She likened the effort to the Distance Education Accrediting Commission, which focuses on “one function within a school”—specifically, a distance education focus. Unlike DEAC, WTEA’s approval won’t carry with it any formal federal authority to award financial aid. Instead, Dirmeyer said, her organization is focused on creating a “market advantage” for its members.
Dirmeyer said WTEA could one day seek recognition from the U.S. Department of Education as a programmatic or institutional accreditor for providers focused exclusively on workforce-preparation programs. But it is focused now on what it calls a “career impact audit,” an assessment and evaluation tool that institutions can use for either continuous improvement or to demonstrate excellence in workforce outcomes, quality management processes and curriculum relevance. Dirmeyer said WTEA’s Standards Advisory Committee will take these quality-assurance categories and create benchmarks that programs must meet to be certified.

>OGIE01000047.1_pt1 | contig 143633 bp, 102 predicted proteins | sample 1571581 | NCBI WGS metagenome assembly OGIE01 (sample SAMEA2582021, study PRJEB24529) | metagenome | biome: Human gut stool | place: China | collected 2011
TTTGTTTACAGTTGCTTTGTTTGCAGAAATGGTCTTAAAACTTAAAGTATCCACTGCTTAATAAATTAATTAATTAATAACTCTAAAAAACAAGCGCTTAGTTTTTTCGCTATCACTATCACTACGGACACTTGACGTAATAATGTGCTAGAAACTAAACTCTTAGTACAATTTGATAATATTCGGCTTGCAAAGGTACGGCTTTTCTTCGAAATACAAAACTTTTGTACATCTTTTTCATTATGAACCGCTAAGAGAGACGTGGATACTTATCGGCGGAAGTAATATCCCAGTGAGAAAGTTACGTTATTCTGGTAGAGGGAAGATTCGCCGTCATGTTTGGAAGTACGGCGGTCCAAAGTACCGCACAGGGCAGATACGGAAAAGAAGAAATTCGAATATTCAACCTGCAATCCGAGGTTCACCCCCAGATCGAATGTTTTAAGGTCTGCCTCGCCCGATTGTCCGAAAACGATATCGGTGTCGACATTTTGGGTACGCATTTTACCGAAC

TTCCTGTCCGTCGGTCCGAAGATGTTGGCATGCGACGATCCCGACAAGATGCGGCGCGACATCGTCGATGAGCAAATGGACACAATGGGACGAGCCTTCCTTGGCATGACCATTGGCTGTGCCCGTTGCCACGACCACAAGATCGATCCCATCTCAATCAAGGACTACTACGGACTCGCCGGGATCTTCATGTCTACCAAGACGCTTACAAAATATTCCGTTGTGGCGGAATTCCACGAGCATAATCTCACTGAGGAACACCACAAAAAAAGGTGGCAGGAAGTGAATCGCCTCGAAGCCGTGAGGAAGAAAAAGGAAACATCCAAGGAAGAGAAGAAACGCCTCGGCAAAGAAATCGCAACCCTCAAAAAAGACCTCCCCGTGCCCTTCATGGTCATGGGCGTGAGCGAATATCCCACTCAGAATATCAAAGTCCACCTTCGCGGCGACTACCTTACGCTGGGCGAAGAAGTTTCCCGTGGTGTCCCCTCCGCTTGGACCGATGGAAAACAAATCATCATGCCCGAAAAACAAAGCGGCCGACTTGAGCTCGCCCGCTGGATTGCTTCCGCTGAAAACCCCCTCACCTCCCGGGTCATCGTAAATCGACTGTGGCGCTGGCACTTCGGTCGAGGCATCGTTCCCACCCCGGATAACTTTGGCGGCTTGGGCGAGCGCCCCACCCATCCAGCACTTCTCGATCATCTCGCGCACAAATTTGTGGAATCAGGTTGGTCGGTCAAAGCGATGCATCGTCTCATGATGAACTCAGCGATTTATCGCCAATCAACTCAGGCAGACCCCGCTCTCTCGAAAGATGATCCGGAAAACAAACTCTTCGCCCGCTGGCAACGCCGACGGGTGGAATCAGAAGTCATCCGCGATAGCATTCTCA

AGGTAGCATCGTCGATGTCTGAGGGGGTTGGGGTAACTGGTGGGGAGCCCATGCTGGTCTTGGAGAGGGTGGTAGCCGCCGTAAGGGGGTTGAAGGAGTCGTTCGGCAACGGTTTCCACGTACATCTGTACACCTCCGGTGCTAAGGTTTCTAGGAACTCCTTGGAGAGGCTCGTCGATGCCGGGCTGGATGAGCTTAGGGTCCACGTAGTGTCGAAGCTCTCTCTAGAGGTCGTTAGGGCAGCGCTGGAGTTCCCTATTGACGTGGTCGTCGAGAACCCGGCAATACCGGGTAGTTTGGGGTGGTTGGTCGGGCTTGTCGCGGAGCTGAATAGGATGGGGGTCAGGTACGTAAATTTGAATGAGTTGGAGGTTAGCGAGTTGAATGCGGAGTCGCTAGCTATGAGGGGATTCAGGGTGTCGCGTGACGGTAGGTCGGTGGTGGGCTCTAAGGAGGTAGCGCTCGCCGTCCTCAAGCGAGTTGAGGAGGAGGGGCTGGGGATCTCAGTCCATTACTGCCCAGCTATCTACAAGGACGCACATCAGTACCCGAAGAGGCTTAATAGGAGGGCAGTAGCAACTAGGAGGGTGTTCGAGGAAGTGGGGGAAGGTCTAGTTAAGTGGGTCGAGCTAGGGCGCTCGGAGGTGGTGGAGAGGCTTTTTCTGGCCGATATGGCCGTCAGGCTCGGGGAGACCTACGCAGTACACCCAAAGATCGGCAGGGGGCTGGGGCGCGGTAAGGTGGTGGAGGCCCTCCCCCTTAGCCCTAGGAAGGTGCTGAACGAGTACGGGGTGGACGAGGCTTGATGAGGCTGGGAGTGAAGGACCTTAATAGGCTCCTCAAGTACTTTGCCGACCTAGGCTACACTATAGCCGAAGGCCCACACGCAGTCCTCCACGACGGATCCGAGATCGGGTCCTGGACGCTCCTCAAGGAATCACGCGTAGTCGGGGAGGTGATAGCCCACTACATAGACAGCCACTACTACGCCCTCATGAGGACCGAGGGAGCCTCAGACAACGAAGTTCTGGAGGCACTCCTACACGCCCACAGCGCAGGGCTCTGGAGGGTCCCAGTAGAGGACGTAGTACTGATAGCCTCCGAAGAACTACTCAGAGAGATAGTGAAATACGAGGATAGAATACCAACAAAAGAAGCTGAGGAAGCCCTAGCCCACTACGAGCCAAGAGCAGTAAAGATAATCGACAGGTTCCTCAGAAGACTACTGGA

Dirmeyer said she has looked to the success of Texas State Technical College as an inspiration for her work (TSTC is a founding member of the WTEA).
Mike Reeser is chancellor of TSTC, which was chartered by the Texas state Legislature in the 1960s as a two-year system focused on meeting employers’ needs in the state. He said that given its mission, TSTC always has been laser focused on the employment outcomes of its graduates. A decade ago, TSTC voluntarily tied its budget and state funding to graduates’ job-placement rates and salaries—and it has thrived.